Really long answers

There is a place for short answers.

On an elevator telling someone what you do, for example. Or when moving through a checklist.  Neither of those situations calls for essays.

IMG_1171But thoughtful conversations over coffee? Those call for slow unpacking of ideas. A willingness to trust that the other person may be as interested in what you have to say as you are interested in them. In a conversation, each person can ask long questions, offer long stories, explain long ideas.

I’m not talking just about reminiscing conversations, or descriptions of people conversations. Those are fine for people who like to reminisce. But sometimes you need a long conversation to explore an idea, to find out what you think and what the other person thinks. You aren’t deciding or planning or solving. You are thinking.

A friend and I recently talk for several hours this way. We didn’t solve anything or decide anything. But we understood better. And this was good.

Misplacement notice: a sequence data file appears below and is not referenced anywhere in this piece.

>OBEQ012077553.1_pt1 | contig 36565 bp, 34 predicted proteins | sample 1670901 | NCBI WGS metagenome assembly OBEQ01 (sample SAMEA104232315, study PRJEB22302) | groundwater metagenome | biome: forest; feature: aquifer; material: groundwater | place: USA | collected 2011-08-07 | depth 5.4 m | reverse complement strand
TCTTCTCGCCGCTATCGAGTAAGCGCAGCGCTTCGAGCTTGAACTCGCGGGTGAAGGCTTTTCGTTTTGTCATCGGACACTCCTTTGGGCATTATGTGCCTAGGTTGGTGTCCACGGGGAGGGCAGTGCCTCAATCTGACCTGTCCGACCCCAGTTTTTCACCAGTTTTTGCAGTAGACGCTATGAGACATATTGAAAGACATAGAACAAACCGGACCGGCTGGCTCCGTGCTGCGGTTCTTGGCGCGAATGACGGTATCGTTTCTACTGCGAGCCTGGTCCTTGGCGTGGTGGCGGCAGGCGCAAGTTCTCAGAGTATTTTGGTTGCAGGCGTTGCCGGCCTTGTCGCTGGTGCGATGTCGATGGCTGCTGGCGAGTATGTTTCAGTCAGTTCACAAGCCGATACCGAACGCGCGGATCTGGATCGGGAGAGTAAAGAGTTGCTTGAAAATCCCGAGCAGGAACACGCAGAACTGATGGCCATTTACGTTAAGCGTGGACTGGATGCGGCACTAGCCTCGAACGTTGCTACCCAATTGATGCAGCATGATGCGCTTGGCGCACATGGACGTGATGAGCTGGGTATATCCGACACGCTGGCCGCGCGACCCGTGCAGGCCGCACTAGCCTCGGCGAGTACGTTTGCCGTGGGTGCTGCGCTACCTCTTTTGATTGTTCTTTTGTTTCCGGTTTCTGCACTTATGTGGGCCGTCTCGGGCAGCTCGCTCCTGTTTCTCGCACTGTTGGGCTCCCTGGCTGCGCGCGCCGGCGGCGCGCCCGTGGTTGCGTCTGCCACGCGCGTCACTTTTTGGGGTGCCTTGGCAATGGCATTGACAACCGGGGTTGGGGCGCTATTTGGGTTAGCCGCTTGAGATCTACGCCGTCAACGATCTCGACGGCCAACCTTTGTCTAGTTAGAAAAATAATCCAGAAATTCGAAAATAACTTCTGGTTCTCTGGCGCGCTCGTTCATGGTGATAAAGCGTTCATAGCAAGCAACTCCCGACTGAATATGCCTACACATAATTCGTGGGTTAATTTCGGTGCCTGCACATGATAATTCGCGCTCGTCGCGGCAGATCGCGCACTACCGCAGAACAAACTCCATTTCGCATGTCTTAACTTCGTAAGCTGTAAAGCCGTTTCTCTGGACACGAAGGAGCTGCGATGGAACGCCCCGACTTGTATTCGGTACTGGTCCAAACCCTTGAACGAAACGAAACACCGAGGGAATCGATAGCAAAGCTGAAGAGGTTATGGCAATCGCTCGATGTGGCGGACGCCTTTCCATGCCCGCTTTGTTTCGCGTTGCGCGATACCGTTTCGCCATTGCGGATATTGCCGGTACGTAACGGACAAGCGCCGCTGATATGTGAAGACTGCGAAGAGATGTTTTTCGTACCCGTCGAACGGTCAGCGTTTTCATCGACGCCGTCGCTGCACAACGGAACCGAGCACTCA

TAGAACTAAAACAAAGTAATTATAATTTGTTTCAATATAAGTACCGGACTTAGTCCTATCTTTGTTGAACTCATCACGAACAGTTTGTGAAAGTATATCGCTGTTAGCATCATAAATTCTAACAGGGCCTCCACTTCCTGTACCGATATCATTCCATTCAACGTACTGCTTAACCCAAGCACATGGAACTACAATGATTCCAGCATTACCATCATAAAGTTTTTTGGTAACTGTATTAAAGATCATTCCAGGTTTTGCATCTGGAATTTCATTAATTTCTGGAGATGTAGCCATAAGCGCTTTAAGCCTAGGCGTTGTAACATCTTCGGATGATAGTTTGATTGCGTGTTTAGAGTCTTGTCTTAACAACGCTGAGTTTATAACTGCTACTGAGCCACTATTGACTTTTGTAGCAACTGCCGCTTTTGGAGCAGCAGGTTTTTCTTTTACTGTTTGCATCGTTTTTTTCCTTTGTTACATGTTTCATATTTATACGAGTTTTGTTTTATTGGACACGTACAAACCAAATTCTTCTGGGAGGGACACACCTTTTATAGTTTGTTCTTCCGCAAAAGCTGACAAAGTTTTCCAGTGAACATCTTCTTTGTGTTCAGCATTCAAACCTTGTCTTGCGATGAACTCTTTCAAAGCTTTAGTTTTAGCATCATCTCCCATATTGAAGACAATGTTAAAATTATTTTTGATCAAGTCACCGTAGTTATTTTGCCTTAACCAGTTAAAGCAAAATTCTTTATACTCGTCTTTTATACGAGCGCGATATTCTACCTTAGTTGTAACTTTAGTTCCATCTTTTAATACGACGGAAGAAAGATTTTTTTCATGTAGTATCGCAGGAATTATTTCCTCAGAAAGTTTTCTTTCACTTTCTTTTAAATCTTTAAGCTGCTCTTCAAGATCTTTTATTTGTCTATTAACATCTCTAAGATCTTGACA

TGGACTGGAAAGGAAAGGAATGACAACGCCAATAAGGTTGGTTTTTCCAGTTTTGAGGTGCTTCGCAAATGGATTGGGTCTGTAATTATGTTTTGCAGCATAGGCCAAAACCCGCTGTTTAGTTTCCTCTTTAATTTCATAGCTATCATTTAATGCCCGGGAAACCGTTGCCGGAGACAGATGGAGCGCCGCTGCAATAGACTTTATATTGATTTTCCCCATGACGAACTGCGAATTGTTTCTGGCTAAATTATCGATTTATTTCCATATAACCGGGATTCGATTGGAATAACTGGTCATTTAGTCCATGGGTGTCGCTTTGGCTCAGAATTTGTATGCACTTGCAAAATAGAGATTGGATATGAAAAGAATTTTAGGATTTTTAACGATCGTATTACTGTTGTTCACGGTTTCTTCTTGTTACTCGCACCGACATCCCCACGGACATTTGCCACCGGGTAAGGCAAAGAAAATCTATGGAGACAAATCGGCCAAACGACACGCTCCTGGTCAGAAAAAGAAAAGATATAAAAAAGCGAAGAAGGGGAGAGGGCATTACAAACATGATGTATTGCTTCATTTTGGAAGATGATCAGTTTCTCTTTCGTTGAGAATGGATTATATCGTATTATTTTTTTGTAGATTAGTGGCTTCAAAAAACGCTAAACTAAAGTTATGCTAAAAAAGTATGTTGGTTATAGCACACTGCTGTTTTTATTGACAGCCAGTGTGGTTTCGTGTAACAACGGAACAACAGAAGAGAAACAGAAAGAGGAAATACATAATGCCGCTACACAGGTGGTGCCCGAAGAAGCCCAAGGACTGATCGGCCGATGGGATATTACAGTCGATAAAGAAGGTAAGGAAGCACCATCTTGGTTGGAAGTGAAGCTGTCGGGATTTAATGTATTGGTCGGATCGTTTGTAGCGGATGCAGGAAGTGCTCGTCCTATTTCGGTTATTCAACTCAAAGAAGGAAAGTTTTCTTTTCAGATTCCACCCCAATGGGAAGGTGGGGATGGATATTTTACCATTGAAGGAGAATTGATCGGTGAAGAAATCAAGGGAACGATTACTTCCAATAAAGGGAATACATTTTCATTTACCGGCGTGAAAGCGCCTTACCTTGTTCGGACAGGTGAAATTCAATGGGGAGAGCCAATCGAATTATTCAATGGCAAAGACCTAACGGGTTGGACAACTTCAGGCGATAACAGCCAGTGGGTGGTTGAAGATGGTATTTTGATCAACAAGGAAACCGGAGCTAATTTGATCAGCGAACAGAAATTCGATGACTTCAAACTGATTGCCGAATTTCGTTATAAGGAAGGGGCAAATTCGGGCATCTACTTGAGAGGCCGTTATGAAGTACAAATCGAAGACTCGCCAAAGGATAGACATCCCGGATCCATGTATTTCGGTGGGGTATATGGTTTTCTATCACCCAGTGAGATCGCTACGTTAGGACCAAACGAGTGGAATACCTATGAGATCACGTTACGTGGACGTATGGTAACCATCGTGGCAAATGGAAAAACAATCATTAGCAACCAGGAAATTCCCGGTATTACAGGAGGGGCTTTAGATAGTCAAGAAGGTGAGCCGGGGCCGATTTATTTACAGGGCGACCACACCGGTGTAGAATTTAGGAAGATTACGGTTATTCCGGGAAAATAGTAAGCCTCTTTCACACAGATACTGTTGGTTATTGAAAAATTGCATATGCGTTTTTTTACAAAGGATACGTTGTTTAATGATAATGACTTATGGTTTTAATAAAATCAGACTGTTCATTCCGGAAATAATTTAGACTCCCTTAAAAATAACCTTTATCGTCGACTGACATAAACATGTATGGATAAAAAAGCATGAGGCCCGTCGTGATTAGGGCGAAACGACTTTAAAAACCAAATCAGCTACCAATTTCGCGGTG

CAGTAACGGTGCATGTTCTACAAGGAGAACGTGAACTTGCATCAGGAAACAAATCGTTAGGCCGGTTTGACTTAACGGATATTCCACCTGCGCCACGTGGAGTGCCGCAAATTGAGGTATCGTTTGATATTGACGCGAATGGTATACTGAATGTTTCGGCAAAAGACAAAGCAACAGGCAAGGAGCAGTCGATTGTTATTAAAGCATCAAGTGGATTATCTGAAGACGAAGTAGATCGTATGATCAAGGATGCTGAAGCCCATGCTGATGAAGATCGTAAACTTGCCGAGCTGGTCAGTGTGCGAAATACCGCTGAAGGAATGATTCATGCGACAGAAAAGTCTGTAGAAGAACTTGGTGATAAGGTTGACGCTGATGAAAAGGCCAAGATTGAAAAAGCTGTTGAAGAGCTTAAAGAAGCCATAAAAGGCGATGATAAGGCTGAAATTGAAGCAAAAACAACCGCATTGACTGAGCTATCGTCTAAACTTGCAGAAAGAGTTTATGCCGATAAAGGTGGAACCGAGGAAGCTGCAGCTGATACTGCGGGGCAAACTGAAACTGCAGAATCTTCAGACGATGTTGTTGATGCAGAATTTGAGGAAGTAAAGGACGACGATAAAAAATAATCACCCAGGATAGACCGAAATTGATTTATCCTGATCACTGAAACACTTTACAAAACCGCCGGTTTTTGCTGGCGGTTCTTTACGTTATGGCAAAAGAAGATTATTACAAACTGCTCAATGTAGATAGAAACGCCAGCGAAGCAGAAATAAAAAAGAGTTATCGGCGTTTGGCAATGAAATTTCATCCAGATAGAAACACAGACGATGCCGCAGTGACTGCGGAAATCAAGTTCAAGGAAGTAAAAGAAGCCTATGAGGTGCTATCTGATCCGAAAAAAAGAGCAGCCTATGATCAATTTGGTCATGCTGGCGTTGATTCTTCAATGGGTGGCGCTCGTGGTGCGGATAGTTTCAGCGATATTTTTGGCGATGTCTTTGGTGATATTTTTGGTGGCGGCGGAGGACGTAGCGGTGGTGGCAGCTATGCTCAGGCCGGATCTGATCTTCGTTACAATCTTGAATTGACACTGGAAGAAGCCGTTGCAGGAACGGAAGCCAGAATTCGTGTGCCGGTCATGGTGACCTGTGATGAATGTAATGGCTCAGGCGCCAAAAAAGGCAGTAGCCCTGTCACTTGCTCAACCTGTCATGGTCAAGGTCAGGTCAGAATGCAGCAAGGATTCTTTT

As I think about our time together, I wonder whether it taught me anything about prayer, about simply exploring ideas with God.

What about sitting in a chair and saying, “God, what about this. Can you help me understand? Because here’s what I’m thinking.”

And then waiting. And listening. And reading the stories that I know are connected to that idea or question.

I understand that it’s hard to find time. My friend and I took eight years to get around to talking. We won’t wait eight more years. The deliberate process of discovery was too life-giving to wait again.

This weekend, finally decide to schedule a conversation with a friend. Or with God. Or both.

And ask long questions. And share long answers.

And maybe, you’ll find some understanding you’ve been longing for.

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